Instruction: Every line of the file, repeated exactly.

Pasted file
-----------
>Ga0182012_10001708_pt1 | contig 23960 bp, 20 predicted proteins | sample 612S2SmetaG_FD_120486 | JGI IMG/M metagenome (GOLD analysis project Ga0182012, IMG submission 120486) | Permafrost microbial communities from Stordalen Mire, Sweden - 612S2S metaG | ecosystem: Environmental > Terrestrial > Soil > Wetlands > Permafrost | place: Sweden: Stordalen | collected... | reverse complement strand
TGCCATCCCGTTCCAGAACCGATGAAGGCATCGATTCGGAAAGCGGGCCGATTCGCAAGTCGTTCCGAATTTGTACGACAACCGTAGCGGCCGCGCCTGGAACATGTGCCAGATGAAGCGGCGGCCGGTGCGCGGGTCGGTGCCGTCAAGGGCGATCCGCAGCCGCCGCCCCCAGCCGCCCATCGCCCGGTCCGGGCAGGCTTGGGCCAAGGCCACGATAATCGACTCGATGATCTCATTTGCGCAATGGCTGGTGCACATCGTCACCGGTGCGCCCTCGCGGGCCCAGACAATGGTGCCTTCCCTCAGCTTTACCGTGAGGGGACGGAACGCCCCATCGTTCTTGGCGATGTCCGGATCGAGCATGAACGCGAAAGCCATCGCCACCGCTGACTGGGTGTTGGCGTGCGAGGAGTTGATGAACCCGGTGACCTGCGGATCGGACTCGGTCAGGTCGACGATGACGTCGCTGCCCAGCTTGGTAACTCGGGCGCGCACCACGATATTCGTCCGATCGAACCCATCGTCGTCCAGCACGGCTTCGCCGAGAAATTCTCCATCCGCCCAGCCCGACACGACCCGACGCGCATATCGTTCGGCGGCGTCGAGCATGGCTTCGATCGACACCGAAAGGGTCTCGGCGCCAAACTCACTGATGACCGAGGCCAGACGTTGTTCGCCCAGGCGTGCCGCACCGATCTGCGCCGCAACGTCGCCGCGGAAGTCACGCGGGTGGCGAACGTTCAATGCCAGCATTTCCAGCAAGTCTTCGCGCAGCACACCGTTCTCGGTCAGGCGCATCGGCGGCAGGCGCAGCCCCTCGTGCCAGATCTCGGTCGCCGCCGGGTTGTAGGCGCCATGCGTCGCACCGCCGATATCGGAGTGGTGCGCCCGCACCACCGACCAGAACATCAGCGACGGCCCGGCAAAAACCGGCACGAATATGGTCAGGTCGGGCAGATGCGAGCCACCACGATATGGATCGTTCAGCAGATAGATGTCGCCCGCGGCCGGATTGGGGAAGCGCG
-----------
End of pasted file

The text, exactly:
>Ga0182012_10001708_pt1 | contig 23960 bp, 20 predicted proteins | sample 612S2SmetaG_FD_120486 | JGI IMG/M metagenome (GOLD analysis project Ga0182012, IMG submission 120486) | Permafrost microbial communities from Stordalen Mire, Sweden - 612S2S metaG | ecosystem: Environmental > Terrestrial > Soil > Wetlands > Permafrost | place: Sweden: Stordalen | collected... | reverse complement strand
TGCCATCCCGTTCCAGAACCGATGAAGGCATCGATTCGGAAAGCGGGCCGATTCGCAAGTCGTTCCGAATTTGTACGACAACCGTAGCGGCCGCGCCTGGAACATGTGCCAGATGAAGCGGCGGCCGGTGCGCGGGTCGGTGCCGTCAAGGGCGATCCGCAGCCGCCGCCCCCAGCCGCCCATCGCCCGGTCCGGGCAGGCTTGGGCCAAGGCCACGATAATCGACTCGATGATCTCATTTGCGCAATGGCTGGTGCACATCGTCACCGGTGCGCCCTCGCGGGCCCAGACAATGGTGCCTTCCCTCAGCTTTACCGTGAGGGGACGGAACGCCCCATCGTTCTTGGCGATGTCCGGATCGAGCATGAACGCGAAAGCCATCGCCACCGCTGACTGGGTGTTGGCGTGCGAGGAGTTGATGAACCCGGTGACCTGCGGATCGGACTCGGTCAGGTCGACGATGACGTCGCTGCCCAGCTTGGTAACTCGGGCGCGCACCACGATATTCGTCCGATCGAACCCATCGTCGTCCAGCACGGCTTCGCCGAGAAATTCTCCATCCGCCCAGCCCGACACGACCCGACGCGCATATCGTTCGGCGGCGTCGAGCATGGCTTCGATCGACACCGAAAGGGTCTCGGCGCCAAACTCACTGATGACCGAGGCCAGACGTTGTTCGCCCAGGCGTGCCGCACCGATCTGCGCCGCAACGTCGCCGCGGAAGTCACGCGGGTGGCGAACGTTCAATGCCAGCATTTCCAGCAAGTCTTCGCGCAGCACACCGTTCTCGGTCAGGCGCATCGGCGGCAGGCGCAGCCCCTCGTGCCAGATCTCGGTCGCCGCCGGGTTGTAGGCGCCATGCGTCGCACCGCCGATATCGGAGTGGTGCGCCCGCACCACCGACCAGAACATCAGCGACGGCCCGGCAAAAACCGGCACGAATATGGTCAGGTCGGGCAGATGCGAGCCACCACGATATGGATCGTTCAGCAGATAGATGTCGCCCGCGGCCGGATTGGGGAAGCGCG